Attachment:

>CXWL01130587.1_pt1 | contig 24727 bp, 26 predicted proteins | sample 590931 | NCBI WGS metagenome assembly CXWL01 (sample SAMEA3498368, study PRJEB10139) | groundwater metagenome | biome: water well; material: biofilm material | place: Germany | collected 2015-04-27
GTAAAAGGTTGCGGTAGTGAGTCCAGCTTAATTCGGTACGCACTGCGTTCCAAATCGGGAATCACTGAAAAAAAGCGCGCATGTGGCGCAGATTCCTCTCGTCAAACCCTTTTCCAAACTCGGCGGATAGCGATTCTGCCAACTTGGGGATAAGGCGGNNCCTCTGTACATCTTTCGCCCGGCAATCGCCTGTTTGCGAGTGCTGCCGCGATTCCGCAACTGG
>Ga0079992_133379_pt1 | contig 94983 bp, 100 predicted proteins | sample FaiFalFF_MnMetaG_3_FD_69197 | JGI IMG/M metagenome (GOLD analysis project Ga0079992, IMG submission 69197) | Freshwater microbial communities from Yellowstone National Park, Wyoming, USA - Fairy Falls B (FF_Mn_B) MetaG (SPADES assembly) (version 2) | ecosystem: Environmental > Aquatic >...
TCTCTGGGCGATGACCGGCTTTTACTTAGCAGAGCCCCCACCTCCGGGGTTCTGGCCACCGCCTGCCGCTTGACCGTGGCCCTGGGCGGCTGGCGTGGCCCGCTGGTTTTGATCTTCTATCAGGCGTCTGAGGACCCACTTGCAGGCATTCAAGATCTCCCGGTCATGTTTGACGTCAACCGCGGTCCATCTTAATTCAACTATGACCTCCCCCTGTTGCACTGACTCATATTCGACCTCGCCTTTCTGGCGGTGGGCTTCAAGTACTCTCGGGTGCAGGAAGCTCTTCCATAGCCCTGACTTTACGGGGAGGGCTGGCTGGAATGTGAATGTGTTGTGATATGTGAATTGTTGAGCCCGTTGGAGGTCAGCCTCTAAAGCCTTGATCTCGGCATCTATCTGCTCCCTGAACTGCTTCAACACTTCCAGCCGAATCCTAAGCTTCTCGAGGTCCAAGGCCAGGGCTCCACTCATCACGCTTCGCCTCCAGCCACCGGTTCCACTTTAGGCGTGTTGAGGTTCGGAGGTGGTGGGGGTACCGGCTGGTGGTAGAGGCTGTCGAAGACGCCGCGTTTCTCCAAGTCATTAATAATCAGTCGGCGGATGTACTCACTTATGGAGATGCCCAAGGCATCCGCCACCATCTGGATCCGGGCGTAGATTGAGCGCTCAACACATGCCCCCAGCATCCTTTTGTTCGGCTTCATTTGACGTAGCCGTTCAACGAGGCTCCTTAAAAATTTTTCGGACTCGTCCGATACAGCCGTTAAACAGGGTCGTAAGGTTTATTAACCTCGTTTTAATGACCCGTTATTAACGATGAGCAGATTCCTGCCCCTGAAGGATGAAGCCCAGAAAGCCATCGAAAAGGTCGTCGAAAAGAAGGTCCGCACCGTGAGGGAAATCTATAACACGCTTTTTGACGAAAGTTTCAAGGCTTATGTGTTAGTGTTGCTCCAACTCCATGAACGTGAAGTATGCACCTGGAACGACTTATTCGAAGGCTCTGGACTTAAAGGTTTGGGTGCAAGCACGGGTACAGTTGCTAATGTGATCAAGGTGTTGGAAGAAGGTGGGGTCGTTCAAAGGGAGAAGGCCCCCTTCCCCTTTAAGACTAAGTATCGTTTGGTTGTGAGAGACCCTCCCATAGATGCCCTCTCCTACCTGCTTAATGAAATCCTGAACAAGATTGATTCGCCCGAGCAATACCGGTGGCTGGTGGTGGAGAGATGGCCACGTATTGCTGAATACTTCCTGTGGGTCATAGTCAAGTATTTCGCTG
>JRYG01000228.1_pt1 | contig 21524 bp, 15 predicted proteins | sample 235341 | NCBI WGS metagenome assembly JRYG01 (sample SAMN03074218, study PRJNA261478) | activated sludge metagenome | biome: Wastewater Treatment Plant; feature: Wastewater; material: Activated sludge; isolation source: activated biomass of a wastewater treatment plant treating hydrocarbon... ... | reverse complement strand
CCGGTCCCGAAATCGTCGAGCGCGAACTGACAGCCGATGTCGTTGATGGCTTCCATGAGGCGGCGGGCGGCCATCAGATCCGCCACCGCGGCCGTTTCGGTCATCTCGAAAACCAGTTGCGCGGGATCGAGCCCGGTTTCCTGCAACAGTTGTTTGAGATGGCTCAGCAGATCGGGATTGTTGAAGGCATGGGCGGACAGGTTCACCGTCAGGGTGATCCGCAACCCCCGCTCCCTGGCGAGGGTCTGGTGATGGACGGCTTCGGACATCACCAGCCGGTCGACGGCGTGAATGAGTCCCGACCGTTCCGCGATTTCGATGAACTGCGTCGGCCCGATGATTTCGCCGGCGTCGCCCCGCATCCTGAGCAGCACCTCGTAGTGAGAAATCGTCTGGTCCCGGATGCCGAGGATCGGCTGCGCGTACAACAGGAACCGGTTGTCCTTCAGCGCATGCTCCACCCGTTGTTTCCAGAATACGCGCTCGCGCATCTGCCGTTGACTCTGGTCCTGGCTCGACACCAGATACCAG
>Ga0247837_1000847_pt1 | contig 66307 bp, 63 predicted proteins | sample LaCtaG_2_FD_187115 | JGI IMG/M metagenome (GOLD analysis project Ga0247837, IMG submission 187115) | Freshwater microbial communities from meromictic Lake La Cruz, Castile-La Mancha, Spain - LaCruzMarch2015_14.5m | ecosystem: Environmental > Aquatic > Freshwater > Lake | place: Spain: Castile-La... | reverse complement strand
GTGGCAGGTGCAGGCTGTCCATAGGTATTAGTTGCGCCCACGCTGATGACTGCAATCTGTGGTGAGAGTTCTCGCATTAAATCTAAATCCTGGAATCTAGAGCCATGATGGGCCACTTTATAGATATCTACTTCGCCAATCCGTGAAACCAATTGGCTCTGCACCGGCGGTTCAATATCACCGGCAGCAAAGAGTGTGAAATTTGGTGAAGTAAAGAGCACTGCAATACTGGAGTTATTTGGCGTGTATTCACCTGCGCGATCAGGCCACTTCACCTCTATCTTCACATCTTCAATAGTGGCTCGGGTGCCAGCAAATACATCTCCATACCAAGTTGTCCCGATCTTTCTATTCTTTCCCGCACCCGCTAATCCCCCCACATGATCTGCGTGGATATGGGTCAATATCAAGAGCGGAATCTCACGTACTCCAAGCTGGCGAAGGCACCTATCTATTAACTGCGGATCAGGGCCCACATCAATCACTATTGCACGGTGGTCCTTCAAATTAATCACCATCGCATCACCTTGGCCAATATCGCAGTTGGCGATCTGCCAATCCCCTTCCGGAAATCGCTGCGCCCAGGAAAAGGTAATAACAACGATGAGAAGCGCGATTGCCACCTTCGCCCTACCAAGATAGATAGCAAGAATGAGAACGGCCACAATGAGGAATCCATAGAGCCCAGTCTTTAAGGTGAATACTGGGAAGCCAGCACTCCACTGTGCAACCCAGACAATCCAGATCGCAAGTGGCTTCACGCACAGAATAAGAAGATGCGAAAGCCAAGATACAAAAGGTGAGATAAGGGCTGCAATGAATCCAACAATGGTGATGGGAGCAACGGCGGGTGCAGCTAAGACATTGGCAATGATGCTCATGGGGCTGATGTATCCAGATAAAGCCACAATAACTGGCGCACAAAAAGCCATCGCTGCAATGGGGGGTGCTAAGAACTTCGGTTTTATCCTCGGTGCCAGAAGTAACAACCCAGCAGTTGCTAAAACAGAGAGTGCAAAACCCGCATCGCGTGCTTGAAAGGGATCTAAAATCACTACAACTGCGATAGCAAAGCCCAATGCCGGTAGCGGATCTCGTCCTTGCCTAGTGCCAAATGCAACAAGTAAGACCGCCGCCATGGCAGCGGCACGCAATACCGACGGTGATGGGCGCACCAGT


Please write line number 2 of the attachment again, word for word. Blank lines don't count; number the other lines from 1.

GTAAAAGGTTGCGGTAGTGAGTCCAGCTTAATTCGGTACGCACTGCGTTCCAAATCGGGAATCACTGAAAAAAAGCGCGCATGTGGCGCAGATTCCTCTCGTCAAACCCTTTTCCAAACTCGGCGGATAGCGATTCTGCCAACTTGGGGATAAGGCGGNNCCTCTGTACATCTTTCGCCCGGCAATCGCCTGTTTGCGAGTGCTGCCGCGATTCCGCAACTGG